There’s lots going on and plenty of people around to enjoy Uzès Fête Votive.
Uzès Fête Votive
A summer event that everyone looks forward to attending is Uzès Fête Votive. A few posts ago, I was raving about the Fête and saying how happy I was that it was coming back to Uzès soon. The long weekend event I remembered had been spectacular. In fact, I wondered how this year’s activities could equal the previous ones. Sadly, I was disappointed with the attraction I enjoyed the most– the Procession of Pégoulade — the parade down the main street.
But who wouldn’t be excited about this? As good as it gets!
What is a Fête Votive?
Fête Votives are celebrations with long traditions in many villages in south France. The festivals were customarily held at the end of harvest time. Today, you see signs announcing various Fete Votives anytime during summer and fall. The event honors the patron saint of the town. In Uzès, the patron is Saint Theodoret of Antioch — the saint for whom the beautiful Cathedral that stands majestically in the city is named. (The story of Saint Theodoret looks like something I will explore for a future post. Stay tuned ….)
When Fete Votive comes to town, you know it’s here when metal barricades are set up alongside the main street, Boulevard Gambetta. Running the bulls and horses is one of the first events — sponsored by various Abrivado clubs from the area and as far away as the Camargue. The town awards coveted prizes to the best animal handlers clubs.
While an Abrivado looks like a mad rush of animals, riders, and young men who follow behind, grabbing at the bulls, it’s pretty much orchestrated and managed. There are stories of bulls that break into the crowd — or spectators who get in the way of the “stampede.” Note: The bull’s horns are covered with leather protectors, but just the force of a bull is enough to keep me out of the way! (Except to take photos, of course.)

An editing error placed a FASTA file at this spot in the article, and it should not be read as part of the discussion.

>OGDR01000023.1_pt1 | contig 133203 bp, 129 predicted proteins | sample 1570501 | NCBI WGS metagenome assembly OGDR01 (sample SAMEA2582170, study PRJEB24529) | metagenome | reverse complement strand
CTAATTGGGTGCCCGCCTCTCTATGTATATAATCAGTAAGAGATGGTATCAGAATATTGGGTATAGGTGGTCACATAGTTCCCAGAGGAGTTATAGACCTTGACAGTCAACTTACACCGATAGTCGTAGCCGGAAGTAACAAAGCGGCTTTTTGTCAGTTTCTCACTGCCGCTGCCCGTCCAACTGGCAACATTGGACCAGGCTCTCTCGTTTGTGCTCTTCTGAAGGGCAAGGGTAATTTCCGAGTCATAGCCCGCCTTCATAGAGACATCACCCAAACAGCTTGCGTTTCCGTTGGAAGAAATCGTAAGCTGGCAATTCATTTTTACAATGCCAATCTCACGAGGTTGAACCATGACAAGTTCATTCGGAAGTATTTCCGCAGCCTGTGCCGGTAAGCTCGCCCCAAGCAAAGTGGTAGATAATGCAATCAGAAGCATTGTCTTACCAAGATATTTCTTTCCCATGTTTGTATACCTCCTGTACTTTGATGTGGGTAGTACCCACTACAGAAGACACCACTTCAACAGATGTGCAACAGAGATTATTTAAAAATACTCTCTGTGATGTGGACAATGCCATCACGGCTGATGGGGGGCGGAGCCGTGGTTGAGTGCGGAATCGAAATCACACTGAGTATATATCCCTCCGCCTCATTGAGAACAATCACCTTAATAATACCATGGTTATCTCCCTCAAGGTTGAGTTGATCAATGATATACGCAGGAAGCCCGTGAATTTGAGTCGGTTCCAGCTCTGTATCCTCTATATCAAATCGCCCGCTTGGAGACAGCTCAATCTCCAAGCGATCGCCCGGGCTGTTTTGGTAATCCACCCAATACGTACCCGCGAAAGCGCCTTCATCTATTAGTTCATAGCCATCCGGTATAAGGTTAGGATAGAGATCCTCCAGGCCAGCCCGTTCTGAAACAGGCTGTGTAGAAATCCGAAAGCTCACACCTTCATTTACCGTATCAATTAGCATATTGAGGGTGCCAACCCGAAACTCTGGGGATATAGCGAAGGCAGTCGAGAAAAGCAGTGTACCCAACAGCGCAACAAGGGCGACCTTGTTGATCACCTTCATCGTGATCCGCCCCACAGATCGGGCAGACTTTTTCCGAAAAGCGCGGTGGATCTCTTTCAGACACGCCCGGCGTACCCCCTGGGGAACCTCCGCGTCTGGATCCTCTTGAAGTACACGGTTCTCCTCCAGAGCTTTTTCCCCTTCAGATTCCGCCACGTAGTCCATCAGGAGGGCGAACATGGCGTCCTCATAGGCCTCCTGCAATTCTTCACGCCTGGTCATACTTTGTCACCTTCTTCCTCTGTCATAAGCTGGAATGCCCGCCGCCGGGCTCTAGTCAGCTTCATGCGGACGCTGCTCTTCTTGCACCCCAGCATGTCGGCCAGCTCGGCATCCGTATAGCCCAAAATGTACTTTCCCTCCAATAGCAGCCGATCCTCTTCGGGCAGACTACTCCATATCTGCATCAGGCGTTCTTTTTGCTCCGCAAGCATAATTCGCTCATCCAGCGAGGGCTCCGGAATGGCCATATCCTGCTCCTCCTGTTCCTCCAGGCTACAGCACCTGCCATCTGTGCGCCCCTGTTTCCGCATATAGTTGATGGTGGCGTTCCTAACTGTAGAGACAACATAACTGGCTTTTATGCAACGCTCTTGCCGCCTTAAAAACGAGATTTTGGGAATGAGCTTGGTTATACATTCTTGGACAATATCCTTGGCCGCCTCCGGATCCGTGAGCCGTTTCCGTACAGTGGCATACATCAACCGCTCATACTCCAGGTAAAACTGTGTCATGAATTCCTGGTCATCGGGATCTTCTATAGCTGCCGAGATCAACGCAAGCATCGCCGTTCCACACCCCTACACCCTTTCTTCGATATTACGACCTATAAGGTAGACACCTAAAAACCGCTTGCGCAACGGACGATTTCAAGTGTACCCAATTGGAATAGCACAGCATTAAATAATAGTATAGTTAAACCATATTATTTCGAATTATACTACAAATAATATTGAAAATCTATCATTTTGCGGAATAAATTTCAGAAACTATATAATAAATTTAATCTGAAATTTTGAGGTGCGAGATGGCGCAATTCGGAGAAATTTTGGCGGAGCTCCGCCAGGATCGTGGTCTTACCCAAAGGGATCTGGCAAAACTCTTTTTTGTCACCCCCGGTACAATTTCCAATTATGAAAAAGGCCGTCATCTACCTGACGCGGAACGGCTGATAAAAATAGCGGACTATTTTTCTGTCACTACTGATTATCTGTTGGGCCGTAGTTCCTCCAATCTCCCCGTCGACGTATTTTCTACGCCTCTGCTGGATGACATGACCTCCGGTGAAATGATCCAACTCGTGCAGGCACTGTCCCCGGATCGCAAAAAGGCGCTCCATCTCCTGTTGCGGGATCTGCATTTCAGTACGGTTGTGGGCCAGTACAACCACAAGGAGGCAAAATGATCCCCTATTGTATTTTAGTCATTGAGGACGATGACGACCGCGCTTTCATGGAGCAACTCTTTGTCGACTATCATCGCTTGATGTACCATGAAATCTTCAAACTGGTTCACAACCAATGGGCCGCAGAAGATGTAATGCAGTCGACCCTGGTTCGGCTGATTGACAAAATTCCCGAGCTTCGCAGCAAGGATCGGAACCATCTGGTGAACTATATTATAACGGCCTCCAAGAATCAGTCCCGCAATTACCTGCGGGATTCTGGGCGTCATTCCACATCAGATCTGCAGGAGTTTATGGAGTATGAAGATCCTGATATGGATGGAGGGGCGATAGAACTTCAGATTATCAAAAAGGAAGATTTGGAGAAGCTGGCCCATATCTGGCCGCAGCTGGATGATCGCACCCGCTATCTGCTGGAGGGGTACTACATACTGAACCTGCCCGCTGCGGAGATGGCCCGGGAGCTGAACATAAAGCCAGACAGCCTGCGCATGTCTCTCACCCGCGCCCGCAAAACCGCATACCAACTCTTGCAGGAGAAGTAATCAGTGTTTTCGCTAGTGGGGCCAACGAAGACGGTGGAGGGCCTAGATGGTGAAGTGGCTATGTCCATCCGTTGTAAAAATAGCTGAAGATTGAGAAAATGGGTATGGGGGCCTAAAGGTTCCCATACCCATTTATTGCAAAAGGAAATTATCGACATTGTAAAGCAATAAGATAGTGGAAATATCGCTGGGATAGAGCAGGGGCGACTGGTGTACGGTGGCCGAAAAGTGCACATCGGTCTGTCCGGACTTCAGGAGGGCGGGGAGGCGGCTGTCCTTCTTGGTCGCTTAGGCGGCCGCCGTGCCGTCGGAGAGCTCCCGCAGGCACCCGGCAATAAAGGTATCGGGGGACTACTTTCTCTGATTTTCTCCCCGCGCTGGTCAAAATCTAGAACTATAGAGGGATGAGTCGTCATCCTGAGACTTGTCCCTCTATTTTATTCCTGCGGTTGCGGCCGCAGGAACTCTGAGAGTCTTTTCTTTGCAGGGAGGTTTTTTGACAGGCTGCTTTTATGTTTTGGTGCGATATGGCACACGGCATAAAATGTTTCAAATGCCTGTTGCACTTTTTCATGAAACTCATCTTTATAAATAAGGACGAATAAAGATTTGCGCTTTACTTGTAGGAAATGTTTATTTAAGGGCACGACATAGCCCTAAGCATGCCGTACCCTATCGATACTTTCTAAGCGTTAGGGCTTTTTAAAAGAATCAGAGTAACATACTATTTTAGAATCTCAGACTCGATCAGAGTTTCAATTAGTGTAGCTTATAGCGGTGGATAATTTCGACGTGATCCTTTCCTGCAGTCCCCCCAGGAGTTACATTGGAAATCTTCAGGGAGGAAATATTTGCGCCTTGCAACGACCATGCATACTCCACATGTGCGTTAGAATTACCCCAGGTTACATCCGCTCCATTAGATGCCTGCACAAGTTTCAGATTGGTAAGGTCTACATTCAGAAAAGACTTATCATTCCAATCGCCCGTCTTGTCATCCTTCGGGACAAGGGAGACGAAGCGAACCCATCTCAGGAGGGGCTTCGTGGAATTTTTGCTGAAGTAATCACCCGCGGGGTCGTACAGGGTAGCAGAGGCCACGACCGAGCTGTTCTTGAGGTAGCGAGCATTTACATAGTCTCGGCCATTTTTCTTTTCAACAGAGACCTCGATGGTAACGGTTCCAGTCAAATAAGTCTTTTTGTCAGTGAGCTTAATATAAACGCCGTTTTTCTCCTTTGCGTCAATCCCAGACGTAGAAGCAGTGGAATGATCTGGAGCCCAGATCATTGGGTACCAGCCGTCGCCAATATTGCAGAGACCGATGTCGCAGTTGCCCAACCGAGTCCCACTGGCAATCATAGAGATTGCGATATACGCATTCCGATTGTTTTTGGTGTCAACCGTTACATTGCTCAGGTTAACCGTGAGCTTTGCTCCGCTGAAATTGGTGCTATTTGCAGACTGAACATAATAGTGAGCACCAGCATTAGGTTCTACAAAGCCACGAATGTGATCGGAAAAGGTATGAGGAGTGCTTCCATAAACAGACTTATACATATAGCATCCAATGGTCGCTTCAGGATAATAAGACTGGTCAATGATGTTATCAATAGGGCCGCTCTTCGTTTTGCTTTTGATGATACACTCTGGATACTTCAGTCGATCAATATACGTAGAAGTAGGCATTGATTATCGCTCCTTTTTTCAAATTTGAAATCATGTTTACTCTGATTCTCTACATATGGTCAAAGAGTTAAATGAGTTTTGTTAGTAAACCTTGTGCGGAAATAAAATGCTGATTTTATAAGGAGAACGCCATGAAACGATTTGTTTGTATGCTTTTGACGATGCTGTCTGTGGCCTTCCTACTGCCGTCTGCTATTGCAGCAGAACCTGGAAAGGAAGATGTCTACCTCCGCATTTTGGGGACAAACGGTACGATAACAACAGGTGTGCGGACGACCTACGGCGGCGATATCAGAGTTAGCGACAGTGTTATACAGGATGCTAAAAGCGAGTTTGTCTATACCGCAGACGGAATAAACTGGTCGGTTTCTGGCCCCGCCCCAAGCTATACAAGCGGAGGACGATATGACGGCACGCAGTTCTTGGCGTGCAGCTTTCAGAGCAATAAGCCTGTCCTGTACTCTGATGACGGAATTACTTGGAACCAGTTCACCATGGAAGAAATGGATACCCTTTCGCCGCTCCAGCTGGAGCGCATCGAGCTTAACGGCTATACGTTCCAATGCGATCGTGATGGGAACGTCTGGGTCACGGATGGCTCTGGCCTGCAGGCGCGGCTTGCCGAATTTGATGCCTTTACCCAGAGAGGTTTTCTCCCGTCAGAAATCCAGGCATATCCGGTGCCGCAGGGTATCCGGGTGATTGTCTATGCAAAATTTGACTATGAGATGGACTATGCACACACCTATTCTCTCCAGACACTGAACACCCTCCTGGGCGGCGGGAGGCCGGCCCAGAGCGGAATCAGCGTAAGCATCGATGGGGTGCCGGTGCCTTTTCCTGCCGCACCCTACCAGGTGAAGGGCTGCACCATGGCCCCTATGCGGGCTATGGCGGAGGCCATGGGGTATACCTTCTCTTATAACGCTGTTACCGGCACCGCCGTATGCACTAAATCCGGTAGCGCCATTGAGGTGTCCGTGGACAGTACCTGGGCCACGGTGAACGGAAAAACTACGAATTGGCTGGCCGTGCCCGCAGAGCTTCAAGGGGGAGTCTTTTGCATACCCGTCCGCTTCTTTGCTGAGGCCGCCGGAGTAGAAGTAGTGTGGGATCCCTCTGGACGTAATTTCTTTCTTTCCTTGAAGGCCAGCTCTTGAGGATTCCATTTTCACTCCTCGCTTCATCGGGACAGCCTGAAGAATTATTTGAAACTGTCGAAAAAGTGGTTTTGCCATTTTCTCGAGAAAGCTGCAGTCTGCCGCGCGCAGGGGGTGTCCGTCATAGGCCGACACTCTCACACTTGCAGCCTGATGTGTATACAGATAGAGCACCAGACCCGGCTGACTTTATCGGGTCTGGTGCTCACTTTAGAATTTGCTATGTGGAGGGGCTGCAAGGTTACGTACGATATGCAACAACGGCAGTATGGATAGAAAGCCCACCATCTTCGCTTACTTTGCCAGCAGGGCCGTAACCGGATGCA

Uzès Fête Votive Fun with Friends
Activities for the Fete Votive seem endless. To be honest, I go to just a few. Getting together with friends for the Abrivado and the following parade is my own sort of tradition. This year, dinner at Ma Cantine was our place to be. The cafe is located right alongside Boulevard Gambetta. My friends and I didn’t miss a thing! Ma Cantine offers house specialties during Fete Votive, including their freshly hand-chopped steak tartare. It’s not one of my favorite dishes, but many visitors and locals love it. Add some hot sauce and crispy fries on the side, and my friends who tried it were in heaven.
Procession of Pégoulade
After dinner and close to dark, it was time for us to leave Ma Cantine and join the crowds waiting for the Procession of Pégoulade – a parade that starts at the Cathedral and ends at the bottom of the Boulevard. This year’s parade had a “back to the future” theme with a “robotic” float — ‘Turbulence Steampunk.” It was an ambidextrous steam engine with psychedelic lights and loud, booming music. Along with the float were “blowers” in belle époque costumes who ran in front and around the float shooting streamers of colored paper and confetti at everything and everyone in sight. Behind the “blowers” were ladies wearing flowing silk dresses who were walking effortlessly on stilts. They thrilled admirers by stooping over to paint elegant designs on the faces and arms of any who stepped forward. The Fete Votive procession, with fewer and fewer grand floats than in previous years, was still a fantastic sight to see as the process glided down the Boulevard, silhouetted against the ancient buildings of Uzes.
So … the challenge “How will they top the past years’ Procession of Pégoulade?” is answered. But there’s always next year.
Maybe you’ll be here to see it for yourself!